"The More Information the Better"?

Take a look at BARRY MEIER’s May 23, 2007 NYT article “For Drug Makers, a Downside to Full Disclosure.” It’s about how GlaxoSmithKline made drug study data available online as a part of the settlement of a lawsuit from a few years back. The “story” of the article is that a scientist stumbled on the data, analyzed it, discovered that a drug posed a health threat, and published the results. This then leads to the big question of the pros and cons of public disclosure, selective publication of results, who has the expertise to analyze and interpret, and so on.

A quick list of sociology of information issues that come up here:

  • If datasets contain “information” that could serve the public interest but that might not be extracted by private actors should that data always be made available?
  • How should we think about the disincentive to collect data to begin with that will likely emerge if corporations have to always consider the downside of a third party discovering in it information that is contrary to the corporate interest?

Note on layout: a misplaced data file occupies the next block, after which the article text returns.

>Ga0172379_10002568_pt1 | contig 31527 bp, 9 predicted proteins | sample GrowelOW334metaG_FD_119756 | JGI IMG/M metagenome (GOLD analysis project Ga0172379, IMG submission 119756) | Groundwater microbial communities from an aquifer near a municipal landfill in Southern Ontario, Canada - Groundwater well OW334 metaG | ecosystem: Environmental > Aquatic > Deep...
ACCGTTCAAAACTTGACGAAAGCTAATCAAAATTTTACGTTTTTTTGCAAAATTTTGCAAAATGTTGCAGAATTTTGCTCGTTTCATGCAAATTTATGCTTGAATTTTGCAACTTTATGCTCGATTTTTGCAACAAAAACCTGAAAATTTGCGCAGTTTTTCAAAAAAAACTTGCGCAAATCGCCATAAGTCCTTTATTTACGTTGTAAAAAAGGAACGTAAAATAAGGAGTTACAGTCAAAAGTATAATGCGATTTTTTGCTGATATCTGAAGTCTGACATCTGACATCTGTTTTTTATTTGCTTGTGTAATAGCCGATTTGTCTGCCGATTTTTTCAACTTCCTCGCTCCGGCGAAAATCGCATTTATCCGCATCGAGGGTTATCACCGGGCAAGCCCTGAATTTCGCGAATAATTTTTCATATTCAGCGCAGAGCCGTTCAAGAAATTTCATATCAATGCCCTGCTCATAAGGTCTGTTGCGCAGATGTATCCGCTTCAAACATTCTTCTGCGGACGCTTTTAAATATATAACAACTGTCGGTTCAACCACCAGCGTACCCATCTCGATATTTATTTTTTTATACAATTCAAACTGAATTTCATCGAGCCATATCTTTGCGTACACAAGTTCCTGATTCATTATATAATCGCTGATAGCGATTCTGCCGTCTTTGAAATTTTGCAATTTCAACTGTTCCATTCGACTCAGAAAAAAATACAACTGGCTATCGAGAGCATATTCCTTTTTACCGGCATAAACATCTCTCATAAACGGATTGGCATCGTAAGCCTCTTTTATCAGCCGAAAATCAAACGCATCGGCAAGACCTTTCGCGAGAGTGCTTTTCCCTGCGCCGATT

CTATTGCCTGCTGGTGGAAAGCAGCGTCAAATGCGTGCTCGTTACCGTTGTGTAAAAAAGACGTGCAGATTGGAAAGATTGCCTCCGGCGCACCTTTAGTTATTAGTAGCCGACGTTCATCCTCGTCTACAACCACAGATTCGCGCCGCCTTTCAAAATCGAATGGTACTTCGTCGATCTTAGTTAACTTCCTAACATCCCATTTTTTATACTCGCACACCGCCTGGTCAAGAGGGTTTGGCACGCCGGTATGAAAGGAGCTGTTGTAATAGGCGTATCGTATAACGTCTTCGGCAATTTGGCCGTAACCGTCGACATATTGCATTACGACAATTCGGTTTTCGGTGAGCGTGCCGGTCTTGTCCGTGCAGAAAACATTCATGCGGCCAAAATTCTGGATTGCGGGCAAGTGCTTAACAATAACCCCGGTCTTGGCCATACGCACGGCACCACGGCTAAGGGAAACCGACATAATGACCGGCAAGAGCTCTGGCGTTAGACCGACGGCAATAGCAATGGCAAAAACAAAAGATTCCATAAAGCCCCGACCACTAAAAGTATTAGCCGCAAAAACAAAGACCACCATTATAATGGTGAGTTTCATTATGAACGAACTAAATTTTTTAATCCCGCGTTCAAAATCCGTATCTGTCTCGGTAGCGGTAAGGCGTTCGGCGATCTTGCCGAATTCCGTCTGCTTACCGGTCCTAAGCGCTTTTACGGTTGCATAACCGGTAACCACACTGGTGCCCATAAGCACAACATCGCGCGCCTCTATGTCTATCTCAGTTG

• Where do we put the inevitable disputes that will arise over which experts extracted information from data in the correct manner? Does the “more info is always better” stance merely push social uncertainty up one level?
  • The article also notes that “Roughly a decade ago, some experts raised concerns that doctors were not getting the full picture about a drug’s risks and benefits because they tended to hear or read about only those trials in which the medication showed a benefit.” This raises two issues. First there is the obvious one: “deliberate” bias in terms of what information gets passed on. But there’s a second one too — we need to look at the social networks and channels through which information passes. The more these structures are institutionalized, the more likely, I suspect, there is a built-in bias to what information gets through. Public disclosure might disrupt this just enough to make it a little more likely that the benefits of “marketplace of ideas” and “truth will out” will be realized.

What do you think?

Author: Dan Ryan

I'm currently an Academic Program Director at MinervaProject.com. I've been a professor at University of Toronto, University of Southern California, and Mills College teaching things like human centered design, computational thinking, modeling for policy sciences, and social theory. I'm driven by the desire to figure out how to teach twice as many twice as well twice as easily.

Leave a Reply

%d bloggers like this: